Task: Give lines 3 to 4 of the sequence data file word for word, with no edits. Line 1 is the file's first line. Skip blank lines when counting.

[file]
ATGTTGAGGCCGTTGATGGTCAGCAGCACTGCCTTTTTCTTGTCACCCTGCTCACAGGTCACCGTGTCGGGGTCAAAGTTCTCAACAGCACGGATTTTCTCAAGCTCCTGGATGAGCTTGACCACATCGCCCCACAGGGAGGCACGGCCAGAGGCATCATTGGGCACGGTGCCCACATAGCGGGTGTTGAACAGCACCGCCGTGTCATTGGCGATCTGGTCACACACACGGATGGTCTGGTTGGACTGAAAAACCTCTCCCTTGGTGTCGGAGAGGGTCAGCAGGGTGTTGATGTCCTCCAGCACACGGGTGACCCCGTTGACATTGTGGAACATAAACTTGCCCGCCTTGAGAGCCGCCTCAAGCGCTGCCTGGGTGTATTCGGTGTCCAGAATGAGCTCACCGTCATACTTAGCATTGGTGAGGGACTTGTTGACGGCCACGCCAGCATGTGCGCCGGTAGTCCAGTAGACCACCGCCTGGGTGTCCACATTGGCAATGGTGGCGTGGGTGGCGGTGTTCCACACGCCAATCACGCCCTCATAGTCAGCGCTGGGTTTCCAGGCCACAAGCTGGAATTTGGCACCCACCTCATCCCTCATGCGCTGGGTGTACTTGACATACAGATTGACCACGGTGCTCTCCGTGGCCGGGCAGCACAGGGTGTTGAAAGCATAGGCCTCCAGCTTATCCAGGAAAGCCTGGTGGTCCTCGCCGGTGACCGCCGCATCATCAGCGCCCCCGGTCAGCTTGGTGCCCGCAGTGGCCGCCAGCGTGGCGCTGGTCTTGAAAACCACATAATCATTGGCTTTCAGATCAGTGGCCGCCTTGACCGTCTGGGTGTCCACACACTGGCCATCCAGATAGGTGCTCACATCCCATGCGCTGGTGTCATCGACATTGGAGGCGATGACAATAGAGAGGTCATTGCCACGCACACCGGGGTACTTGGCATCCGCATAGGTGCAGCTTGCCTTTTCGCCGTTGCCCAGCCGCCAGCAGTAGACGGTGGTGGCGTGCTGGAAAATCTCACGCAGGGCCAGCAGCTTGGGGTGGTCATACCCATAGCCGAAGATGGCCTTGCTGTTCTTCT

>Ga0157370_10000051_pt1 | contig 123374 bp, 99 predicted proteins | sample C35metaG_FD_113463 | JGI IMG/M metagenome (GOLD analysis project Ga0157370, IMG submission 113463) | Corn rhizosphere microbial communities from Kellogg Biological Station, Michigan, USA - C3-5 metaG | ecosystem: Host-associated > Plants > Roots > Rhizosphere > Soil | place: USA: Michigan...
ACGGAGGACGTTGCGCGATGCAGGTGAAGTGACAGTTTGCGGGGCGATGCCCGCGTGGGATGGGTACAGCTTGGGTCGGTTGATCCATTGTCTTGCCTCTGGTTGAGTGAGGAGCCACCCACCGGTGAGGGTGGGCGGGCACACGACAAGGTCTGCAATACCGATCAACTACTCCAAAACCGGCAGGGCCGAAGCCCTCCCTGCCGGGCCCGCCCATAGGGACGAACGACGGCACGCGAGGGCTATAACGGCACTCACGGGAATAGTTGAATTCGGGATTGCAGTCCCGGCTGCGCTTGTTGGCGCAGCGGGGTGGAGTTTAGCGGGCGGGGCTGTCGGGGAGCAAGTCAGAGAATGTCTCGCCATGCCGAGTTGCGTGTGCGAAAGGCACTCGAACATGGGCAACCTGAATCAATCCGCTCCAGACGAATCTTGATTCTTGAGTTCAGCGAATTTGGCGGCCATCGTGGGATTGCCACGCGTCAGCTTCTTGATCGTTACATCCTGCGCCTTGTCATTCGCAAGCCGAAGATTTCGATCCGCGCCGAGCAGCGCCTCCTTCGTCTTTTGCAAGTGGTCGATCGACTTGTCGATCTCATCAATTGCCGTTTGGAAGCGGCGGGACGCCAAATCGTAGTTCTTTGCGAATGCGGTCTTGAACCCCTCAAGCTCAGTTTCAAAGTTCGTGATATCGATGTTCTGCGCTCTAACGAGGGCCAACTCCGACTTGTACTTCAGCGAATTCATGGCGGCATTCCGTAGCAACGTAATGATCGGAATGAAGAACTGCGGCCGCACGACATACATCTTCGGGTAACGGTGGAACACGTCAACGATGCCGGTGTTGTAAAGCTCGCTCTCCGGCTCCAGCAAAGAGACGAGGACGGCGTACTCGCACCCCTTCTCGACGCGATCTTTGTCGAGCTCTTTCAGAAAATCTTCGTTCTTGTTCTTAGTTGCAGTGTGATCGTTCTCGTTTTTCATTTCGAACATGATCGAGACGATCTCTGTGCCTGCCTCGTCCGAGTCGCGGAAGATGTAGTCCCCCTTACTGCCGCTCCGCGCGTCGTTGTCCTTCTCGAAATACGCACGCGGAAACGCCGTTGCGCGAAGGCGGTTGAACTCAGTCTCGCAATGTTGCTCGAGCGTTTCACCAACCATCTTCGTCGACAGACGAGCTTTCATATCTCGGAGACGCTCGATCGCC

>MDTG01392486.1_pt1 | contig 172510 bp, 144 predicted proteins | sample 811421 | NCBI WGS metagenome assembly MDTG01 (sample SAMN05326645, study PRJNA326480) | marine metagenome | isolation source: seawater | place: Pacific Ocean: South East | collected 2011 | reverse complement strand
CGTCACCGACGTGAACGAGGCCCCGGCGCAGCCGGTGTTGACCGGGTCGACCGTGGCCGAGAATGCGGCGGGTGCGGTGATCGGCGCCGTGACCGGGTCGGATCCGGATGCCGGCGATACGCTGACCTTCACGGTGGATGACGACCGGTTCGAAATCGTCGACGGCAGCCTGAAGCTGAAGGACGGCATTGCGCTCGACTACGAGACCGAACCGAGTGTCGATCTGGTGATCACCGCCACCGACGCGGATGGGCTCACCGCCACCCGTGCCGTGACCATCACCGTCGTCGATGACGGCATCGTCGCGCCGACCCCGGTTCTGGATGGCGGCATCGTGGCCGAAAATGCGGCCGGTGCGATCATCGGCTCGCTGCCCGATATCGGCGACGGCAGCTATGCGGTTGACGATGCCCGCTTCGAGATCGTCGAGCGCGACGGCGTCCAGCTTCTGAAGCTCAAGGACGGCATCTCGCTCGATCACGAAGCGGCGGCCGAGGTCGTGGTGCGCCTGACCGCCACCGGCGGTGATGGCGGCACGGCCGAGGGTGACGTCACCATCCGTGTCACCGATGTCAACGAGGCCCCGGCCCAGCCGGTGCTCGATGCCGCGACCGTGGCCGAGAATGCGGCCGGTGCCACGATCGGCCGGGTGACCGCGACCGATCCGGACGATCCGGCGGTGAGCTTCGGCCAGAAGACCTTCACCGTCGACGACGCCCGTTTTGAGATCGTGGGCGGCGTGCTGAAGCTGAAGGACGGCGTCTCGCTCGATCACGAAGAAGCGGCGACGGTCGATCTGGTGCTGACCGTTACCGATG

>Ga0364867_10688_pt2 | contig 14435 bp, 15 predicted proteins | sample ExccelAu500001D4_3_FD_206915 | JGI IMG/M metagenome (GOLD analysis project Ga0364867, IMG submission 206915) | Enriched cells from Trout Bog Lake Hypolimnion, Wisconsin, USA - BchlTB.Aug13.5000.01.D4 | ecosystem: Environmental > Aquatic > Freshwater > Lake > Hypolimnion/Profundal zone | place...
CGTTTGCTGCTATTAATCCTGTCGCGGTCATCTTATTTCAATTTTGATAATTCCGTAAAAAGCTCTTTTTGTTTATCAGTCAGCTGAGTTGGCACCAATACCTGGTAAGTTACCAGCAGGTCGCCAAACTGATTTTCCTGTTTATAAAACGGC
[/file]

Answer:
ACGGAGGACGTTGCGCGATGCAGGTGAAGTGACAGTTTGCGGGGCGATGCCCGCGTGGGATGGGTACAGCTTGGGTCGGTTGATCCATTGTCTTGCCTCTGGTTGAGTGAGGAGCCACCCACCGGTGAGGGTGGGCGGGCACACGACAAGGTCTGCAATACCGATCAACTACTCCAAAACCGGCAGGGCCGAAGCCCTCCCTGCCGGGCCCGCCCATAGGGACGAACGACGGCACGCGAGGGCTATAACGGCACTCACGGGAATAGTTGAATTCGGGATTGCAGTCCCGGCTGCGCTTGTTGGCGCAGCGGGGTGGAGTTTAGCGGGCGGGGCTGTCGGGGAGCAAGTCAGAGAATGTCTCGCCATGCCGAGTTGCGTGTGCGAAAGGCACTCGAACATGGGCAACCTGAATCAATCCGCTCCAGACGAATCTTGATTCTTGAGTTCAGCGAATTTGGCGGCCATCGTGGGATTGCCACGCGTCAGCTTCTTGATCGTTACATCCTGCGCCTTGTCATTCGCAAGCCGAAGATTTCGATCCGCGCCGAGCAGCGCCTCCTTCGTCTTTTGCAAGTGGTCGATCGACTTGTCGATCTCATCAATTGCCGTTTGGAAGCGGCGGGACGCCAAATCGTAGTTCTTTGCGAATGCGGTCTTGAACCCCTCAAGCTCAGTTTCAAAGTTCGTGATATCGATGTTCTGCGCTCTAACGAGGGCCAACTCCGACTTGTACTTCAGCGAATTCATGGCGGCATTCCGTAGCAACGTAATGATCGGAATGAAGAACTGCGGCCGCACGACATACATCTTCGGGTAACGGTGGAACACGTCAACGATGCCGGTGTTGTAAAGCTCGCTCTCCGGCTCCAGCAAAGAGACGAGGACGGCGTACTCGCACCCCTTCTCGACGCGATCTTTGTCGAGCTCTTTCAGAAAATCTTCGTTCTTGTTCTTAGTTGCAGTGTGATCGTTCTCGTTTTTCATTTCGAACATGATCGAGACGATCTCTGTGCCTGCCTCGTCCGAGTCGCGGAAGATGTAGTCCCCCTTACTGCCGCTCCGCGCGTCGTTGTCCTTCTCGAAATACGCACGCGGAAACGCCGTTGCGCGAAGGCGGTTGAACTCAGTCTCGCAATGTTGCTCGAGCGTTTCACCAACCATCTTCGTCGACAGACGAGCTTTCATATCTCGGAGACGCTCGATCGCC

>MDTG01392486.1_pt1 | contig 172510 bp, 144 predicted proteins | sample 811421 | NCBI WGS metagenome assembly MDTG01 (sample SAMN05326645, study PRJNA326480) | marine metagenome | isolation source: seawater | place: Pacific Ocean: South East | collected 2011 | reverse complement strand